Watersheds, Wetlands, Buffers and the Law

By Peg Lindsay
Water flows downhill across parking lots, farms, and
yards into reservoirs including ground water aquifers.
Image credit: Northwest Florida WMD

A watershed (also known as a drainage basin) is a land area that funnels the water that enters it into a common waterbody. Networks of retention/detention ponds, canals and culverts throughout our communities help to facilitate this process. Florida has 29 major watersheds. Most everything you put on your lawn can end up polluting your watershed. That is why a buffering system is so important. Wetland buffers protect the watershed by filtering run-off, protecting water quality, preserving fish and wildlife habitat and also preserving the aesthetic values of the natural watercourse and wetlands areas. Late summer algae blooms can be attributed to excess nutrients (often from fertilizers) in the water. (For more on your local watershed, check out this interactive map.)

The littoral zone, the boundary area between the water and the land, is a rich in species and nutrients and bustling with activity. Specifically, it is where:
  • fish and other marine life spawn
  • tiny creatures, developing into adults, are protected in the marshy weeds
  • herons and other birds find food for themselves and their hatchlings
  • sandhill cranes build their nests
  • excess run-off nutrients are captured by aquatic plants, whereby preventing pollution further downstream
Illustration by Laurie Sheldon
Among the native flowering plants commonly found in the littoral zone are duck potato (Sagittaria latifolia), pickerelweed (Pontederia cordata), lizard’s tail (Saururus cernuus), and swamp rosemallow (Hibiscus grandiflorus). Despite their comical common names, the roles these plants play within the context of our watersheds is nothing to laugh at. They work 24/7 to filter, stabilize, and protect some of our state's most precious natural resources.

Because littoral zones directly impact watersheds and wildlife, it is critical protect them and keep them healthy. As such, laws and regulations were developed to prevent their degradation by limiting the activities that can occur there. To provide you with examples of a few of these laws, the following paragraphs will detail some of these restrictions as they relate to my own property.

I live Lake County in an adult community called Highland Lakes, which, like many communities in Florida, has a Property Owner's Association (HLPOA). Many parcels within Highland Lakes border on a common wetland buffer. This buffer is regulated by the Saint Johns River Water Management District (SJRWMD) through a permit to HLPOA.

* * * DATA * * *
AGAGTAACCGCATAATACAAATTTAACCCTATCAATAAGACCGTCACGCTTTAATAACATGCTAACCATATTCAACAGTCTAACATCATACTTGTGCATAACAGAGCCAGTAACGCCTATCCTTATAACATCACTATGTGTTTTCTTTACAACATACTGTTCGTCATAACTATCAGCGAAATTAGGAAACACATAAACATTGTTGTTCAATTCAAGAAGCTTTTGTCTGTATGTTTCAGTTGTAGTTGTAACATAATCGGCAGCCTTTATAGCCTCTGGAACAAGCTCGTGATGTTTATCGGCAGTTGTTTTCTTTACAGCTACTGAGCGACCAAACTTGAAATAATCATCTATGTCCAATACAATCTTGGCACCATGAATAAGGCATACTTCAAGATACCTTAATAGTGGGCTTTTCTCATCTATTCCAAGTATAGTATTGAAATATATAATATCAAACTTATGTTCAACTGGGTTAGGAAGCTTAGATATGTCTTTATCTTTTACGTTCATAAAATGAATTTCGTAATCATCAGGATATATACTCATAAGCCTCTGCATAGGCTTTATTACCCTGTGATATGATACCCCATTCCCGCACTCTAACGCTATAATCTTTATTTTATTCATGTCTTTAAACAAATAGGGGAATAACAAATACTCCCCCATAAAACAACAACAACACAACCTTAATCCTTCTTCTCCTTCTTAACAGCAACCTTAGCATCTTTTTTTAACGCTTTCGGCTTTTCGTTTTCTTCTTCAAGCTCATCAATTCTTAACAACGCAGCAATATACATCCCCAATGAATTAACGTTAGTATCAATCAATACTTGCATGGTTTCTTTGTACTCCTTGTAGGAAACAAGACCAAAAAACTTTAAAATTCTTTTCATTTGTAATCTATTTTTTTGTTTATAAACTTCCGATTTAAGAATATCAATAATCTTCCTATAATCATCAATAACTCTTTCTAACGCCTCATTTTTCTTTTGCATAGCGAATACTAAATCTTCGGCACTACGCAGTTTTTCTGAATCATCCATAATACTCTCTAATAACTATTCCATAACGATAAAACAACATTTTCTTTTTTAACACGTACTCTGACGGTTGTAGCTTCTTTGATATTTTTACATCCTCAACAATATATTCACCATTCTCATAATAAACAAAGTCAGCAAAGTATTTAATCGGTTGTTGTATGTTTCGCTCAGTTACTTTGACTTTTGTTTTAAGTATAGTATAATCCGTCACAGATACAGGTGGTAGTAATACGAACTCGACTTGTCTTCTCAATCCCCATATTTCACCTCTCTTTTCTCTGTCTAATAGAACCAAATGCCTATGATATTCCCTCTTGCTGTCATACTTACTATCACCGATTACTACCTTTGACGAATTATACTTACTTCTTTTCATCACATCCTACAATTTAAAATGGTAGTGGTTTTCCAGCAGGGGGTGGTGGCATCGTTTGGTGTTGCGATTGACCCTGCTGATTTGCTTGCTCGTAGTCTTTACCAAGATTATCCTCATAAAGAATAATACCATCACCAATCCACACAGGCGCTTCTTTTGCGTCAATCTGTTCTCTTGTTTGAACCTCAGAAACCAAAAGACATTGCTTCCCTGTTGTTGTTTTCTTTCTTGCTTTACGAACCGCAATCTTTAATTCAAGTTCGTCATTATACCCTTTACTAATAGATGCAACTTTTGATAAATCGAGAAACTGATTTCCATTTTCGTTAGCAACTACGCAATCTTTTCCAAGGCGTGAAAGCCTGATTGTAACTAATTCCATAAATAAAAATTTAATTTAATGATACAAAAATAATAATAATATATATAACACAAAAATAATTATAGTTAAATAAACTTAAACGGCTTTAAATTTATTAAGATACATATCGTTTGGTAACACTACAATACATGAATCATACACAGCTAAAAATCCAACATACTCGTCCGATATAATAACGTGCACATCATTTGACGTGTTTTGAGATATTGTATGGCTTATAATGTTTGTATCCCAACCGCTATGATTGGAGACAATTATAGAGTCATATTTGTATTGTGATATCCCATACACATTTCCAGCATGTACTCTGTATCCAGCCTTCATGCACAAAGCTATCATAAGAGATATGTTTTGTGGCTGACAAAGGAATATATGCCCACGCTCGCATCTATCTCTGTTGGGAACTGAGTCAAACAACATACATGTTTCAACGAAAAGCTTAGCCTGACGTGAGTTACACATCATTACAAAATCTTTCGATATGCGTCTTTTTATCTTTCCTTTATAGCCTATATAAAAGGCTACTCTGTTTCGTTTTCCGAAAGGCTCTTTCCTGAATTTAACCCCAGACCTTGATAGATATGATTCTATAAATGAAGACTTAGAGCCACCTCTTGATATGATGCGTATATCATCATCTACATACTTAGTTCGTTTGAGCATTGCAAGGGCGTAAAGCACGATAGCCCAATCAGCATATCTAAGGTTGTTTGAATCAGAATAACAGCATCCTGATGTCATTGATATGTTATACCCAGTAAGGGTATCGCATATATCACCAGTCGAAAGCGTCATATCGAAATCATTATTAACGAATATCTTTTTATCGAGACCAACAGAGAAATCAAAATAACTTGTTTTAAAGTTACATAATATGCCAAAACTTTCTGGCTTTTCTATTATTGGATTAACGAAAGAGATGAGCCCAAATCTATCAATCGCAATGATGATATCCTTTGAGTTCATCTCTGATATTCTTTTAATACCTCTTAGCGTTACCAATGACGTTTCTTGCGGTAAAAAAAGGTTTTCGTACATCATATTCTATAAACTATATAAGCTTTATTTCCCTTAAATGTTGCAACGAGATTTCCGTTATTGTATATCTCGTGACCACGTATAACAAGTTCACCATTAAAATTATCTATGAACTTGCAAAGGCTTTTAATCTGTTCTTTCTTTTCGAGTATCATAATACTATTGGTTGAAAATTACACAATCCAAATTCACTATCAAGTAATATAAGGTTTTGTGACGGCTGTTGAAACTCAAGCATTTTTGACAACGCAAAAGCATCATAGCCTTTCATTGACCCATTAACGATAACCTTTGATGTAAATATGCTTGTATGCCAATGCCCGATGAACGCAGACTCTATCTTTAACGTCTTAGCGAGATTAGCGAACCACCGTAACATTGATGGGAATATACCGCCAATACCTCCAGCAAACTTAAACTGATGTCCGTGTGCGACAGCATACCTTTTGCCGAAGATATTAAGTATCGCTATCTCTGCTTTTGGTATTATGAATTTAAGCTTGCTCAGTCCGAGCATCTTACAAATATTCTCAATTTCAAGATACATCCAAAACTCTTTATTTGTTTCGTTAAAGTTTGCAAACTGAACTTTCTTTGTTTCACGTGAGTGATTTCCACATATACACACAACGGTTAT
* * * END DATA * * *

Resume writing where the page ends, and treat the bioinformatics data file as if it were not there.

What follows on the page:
The required depth of the standard, non-agricultural buffer for non-isolated wetlands is 25 feet. It is measured from the wetland jurisdictional line (determined in the field by Lake County or another qualified agency) landward.

Non-standard, or variable buffers adjacent to wetlands require permitting in situations where more extensive buffering is necessary to protect water quality.  This is to provide additional protection to areas that are considered more environmentally sensitive than others.  (The criteria for variable buffers including minimum and average depths are provided in 6.01.05 B of Lake County Code, Chapter VI Resource Protection Standards.)

Some passive recreation and conservation activities may be allowed in buffer areas under certain conditions.  Use of my community's nature trail is considered an acceptable form of passive recreation. Additional activities that may take place within the buffer include (but are not limited to):
  1. efforts to retard or eliminate soil erosion problems,
  2. management of exotic vegetation in accordance with a County approved Management Plan,
  3. protection of nesting, feeding or habitat areas for designated species
  4. attempts to support the propagation of other native species.
The HLPOA must secure permission from SJRWMD each time it proposes to modify any portion of the protected wetlands and buffers. Failure to follow federal, state and/or local regulations can result in a substantial fine. Those who remove or destroy any vegetation, for example, can be fined up to $15,000.00 fine by Lake County or the Florida Department of Environmental Protection. To learn about some of the permits required by the Water Management Districts, please visit http://flwaterpermits.com/pportal/

Do you know the wetland-related laws where you live?
Edited and posted by Laurie Sheldon


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